NRC scrutinises legal world in search of a more efficient justice system
March 25, 2015 01:00 By NITIPOL KIRAVANICH THE NATION 2,143 Viewed
THE NATIONAL Reform Council yesterday acknowledged reports and drafts compiled by the committee on legal and justice system reform - proposals designed to improve legal standards of every organisation in the justice arena.
The NRC met to scrutinise the reports of two committees, one for reform of the legal and justice systems, and another for religious-affairs reform.
The chairman of the committee on legal and justice reform, Seree Suwanphanont, said there were many issues in law that needed reforming – for instance, enforcement still lagged in efficiency.
“There must be reform for the whole justice area, strengthening some laws or drafting new ones for the improvement of society. Much wrongdoing is common in the community because enforcement is not efficient enough,” he said.
Seree, who is a legal expert, |also focused on police reform. He suggested that in some cases if police and lawyers collaborated in their investigations, they could project better justice towards the courts.
Meanwhile, the chairman of the subcommittee of justice system reform on independent organisations, Prasit Pathumarak, told the meeting that delayed justice reflected injustice in that system.
Prasit is responsible for scrutinising independent bodies appointed under the 2007 Constitution. He pointed out that many people had suggested that the work of these agencies must be processed faster and more efficiently to promote better justice for all.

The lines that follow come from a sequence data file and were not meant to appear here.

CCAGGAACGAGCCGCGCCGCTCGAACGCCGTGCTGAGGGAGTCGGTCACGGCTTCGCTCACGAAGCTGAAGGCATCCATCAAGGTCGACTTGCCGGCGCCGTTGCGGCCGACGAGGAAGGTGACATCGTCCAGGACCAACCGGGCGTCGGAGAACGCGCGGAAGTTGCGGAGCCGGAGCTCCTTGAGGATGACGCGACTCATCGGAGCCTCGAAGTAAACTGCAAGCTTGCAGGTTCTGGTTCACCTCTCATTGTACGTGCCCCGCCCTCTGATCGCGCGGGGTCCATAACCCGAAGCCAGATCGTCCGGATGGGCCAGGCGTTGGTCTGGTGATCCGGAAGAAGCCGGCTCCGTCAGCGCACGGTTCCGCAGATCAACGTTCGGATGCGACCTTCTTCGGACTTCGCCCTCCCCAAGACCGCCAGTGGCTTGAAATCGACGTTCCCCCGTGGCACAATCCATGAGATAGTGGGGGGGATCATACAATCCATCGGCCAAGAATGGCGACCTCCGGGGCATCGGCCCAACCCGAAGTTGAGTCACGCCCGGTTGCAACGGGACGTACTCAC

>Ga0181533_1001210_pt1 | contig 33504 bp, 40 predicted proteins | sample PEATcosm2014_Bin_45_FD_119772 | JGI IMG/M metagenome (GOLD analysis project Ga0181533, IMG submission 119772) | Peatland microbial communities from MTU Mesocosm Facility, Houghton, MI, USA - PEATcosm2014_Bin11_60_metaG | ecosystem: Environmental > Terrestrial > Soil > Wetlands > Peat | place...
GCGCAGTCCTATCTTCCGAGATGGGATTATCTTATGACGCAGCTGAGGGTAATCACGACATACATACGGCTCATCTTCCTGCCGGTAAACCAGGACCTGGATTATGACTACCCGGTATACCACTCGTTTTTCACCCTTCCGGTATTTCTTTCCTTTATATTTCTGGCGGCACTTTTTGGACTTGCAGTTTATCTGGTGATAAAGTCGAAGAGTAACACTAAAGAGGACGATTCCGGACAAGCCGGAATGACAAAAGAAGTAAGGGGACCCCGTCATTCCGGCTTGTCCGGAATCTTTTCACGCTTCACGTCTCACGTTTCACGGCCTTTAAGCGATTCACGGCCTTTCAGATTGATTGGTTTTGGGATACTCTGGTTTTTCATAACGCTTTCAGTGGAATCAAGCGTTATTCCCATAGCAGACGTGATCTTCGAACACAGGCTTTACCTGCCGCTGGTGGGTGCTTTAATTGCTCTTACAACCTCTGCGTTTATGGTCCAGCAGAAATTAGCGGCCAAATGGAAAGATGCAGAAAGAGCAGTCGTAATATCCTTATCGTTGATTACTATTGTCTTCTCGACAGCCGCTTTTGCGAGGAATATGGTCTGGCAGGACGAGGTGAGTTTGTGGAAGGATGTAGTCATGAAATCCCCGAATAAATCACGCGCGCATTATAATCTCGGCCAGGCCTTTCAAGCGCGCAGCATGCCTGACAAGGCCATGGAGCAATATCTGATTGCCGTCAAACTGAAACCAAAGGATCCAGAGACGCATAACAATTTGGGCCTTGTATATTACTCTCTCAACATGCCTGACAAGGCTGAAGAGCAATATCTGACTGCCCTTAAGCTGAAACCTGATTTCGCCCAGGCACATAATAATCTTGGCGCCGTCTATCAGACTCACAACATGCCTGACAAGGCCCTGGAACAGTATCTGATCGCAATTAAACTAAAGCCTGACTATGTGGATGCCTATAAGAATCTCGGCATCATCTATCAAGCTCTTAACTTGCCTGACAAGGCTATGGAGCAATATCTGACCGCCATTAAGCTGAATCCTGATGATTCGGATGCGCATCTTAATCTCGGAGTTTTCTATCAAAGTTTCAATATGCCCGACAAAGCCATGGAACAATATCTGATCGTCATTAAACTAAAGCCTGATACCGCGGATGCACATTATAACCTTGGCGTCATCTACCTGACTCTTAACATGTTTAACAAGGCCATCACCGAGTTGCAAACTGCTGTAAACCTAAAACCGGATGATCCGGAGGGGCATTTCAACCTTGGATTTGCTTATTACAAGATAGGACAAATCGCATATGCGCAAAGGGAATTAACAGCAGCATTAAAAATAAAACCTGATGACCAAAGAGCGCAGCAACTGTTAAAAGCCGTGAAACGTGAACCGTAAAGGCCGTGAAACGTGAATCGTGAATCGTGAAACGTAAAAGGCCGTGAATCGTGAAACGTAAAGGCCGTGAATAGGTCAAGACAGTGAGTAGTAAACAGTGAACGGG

He added that other issues covered the sources of agency members, interference among organisations, and the structures of some independent legal bodies.
He said he had scrutinised the structure, authority and jurisdiction of the Election Commission, the National Anti-Corruption Commission, the Office of the Auditor-General of Thailand, the Office of the Ombudsman, and the Office of the National Human Rights Commission.
He said one aspect of concern was that these agencies needed to promote true justice. Prasit said, for example, in the arranging of elections, buying votes from politicians must be eliminated.
Another NRC member, Udom Fuangfoong, who is chairman of a subcommittee on court reform, urged that his subcommittee suggest no reform for military courts. Because these courts merely scrutinised wrongdoing by soldiers, the Constitution Drafting Committee should not apply the same standards of the Courts of Justice and the Administrative Courts with the military courts, he said.